U.S. runs out of investor visas as Chinese overwhelm program

china us visas

The United States has exhausted its annual supply of EB-5 immigrant investor visas for the first time in the program's history following a surge of applications from Chinese nationals.

The State Department's chief of visa control, Charles Oppenheimer, told lawyers at an industry conference earlier this week that no more spots will be available to Chinese for the rest of the fiscal year, which ends Sept. 30. Several attendees confirmed his comments to CNNMoney.

Known as EB-5, the immigration program offers a green card to any foreigner willing to invest at least $500,000 and create 10 jobs in America.

No more than 10,000 of the visas are allowed every year, and this will mark the first time the quota has been reached since the program's inception in 1990.

"It's like the movie house is sold out -- there are no spare tickets left," said Bernard Wolfsdorf, founder of immigration law firm Wolfsdorf Rosenthal. "Pretty much all the visas for this year are accounted for."

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There are 10,300 pending applications, and Wolfsdorf estimates it could take as long as three years for some to be processed.

This is of particular concern for investors hoping to bring their children, who only receive a green card if they're under 21 at the time of application approval.

"There's a lot of enthusiasm now to file as soon as possible," Wolfsdorf said. "If you don't get your ticket now, you're going to wait longer."

In 2013, Chinese nationals accounted for more than 80% of EB-5 visas issued, compared to just 13% a decade ago, according to government data compiled by CNNMoney. That translates to nearly 6,900 EB-5 visas for Chinese nationals last year, a massive bump up from 2004, when only 16 visas were granted to Chinese.

For rich Chinese, opportunities in the U.S. are attractive. A green card offers a way to send their children to American universities, escape heavy pollution and enjoy an improved quality of life.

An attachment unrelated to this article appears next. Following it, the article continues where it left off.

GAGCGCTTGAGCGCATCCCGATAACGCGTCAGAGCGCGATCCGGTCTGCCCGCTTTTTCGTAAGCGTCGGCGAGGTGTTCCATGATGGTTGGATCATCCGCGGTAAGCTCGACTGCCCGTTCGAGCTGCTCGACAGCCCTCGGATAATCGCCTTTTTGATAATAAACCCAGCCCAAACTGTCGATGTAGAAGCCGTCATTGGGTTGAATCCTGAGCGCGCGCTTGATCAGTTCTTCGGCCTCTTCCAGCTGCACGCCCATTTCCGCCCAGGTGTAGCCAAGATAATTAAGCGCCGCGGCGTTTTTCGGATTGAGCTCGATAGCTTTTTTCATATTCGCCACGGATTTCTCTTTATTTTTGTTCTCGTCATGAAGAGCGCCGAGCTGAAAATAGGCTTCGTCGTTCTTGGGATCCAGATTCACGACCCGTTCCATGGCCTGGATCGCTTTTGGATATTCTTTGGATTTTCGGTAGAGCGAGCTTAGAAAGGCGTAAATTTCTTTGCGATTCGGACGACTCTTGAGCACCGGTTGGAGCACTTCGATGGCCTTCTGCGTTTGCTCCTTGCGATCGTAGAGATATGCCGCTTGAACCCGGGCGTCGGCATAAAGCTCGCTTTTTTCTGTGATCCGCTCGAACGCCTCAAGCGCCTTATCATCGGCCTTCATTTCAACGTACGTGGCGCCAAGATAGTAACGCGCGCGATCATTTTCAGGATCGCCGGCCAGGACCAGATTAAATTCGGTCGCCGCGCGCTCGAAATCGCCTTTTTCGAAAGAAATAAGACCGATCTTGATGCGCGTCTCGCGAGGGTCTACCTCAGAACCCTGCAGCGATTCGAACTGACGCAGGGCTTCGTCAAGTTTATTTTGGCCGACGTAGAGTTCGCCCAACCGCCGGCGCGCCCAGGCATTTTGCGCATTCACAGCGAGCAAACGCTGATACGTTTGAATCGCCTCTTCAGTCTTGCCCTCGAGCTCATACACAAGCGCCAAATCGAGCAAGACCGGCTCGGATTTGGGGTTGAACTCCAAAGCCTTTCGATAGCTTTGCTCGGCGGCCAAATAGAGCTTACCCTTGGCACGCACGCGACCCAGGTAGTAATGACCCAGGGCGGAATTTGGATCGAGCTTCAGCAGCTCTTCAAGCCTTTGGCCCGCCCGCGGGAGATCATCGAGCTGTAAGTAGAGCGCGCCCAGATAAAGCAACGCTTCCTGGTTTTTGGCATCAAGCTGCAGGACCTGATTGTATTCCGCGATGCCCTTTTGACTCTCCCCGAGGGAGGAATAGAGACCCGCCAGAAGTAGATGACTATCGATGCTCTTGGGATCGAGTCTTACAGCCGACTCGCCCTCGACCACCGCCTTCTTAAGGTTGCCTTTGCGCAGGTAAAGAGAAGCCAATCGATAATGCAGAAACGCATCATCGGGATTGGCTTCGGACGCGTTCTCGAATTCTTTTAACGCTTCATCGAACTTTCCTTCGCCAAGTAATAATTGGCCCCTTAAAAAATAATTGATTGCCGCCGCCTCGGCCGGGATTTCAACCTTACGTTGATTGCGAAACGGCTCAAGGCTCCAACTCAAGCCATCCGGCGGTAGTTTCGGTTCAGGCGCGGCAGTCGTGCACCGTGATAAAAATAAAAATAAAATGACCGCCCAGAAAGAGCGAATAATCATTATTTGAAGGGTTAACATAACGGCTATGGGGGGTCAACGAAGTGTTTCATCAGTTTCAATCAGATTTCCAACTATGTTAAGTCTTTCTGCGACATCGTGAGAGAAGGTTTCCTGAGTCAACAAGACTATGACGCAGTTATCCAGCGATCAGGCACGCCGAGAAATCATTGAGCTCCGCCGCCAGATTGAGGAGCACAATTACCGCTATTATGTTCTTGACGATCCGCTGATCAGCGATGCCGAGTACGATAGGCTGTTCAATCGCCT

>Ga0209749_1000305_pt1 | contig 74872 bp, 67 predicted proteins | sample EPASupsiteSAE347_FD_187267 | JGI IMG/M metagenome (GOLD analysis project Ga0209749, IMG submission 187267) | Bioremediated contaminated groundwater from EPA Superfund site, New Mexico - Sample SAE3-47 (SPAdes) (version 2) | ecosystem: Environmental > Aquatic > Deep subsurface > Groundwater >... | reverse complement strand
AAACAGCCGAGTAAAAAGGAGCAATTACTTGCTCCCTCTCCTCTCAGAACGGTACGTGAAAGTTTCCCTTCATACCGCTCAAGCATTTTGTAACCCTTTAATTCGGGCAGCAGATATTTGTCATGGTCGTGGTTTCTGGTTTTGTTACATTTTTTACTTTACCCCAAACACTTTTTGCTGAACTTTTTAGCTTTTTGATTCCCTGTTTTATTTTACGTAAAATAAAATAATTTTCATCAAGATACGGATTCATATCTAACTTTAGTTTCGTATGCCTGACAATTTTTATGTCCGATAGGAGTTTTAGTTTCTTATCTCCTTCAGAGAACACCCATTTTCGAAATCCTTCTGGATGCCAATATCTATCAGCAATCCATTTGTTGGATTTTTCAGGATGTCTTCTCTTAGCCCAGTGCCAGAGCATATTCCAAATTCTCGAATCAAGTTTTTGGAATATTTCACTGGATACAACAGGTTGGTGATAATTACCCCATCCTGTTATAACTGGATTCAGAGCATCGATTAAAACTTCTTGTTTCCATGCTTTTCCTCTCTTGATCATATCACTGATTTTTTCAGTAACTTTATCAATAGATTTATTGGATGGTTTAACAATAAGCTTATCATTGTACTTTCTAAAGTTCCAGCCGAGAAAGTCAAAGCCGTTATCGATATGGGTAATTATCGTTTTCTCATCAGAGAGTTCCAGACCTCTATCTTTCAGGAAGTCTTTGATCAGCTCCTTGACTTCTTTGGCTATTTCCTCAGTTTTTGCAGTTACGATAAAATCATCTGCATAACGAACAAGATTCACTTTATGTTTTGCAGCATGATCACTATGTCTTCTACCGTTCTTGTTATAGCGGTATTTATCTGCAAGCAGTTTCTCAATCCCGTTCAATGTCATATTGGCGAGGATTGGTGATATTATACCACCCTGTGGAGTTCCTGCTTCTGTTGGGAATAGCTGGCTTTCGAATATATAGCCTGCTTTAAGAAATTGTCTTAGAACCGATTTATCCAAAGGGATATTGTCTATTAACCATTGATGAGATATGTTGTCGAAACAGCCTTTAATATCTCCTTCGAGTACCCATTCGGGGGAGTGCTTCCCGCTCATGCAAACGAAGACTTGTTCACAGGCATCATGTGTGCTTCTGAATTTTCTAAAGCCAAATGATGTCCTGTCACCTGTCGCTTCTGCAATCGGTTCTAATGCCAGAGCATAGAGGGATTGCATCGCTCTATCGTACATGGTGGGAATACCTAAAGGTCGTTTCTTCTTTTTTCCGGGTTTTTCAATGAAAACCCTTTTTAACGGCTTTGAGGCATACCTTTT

Plus, the EB-5 program is relatively cheap. Australia, for example, requires a $4.5 million investment -- nine times the minimum required by the U.S.

Experts say the program has exploded in popularity this year, particularly since Canada ended a similar program this year that was also popular with Chinese.

Related: Why the rich are ditching their home country

Supporters say immigrant investors have provided an important alternative source of financing, pouring at least $5 billion into jobs and projects from Brooklyn's Atlantic Yards real estate development to a Texas peanut company.

On top of that, these wealthy immigrants contribute to the local economy by buying houses, purchasing cars, and paying school tuition for their children, Wolfsdorf said.

But there are plenty of critics. Some argue that the program is a way for the global elite to buy citizenship. Others say the scheme has too much red tape, and believe parts of it are mismanaged to the point of fraud.

A longer waiting line isn't "the end of the world," Wolfsdorf said. "The demand is greater than the supply."

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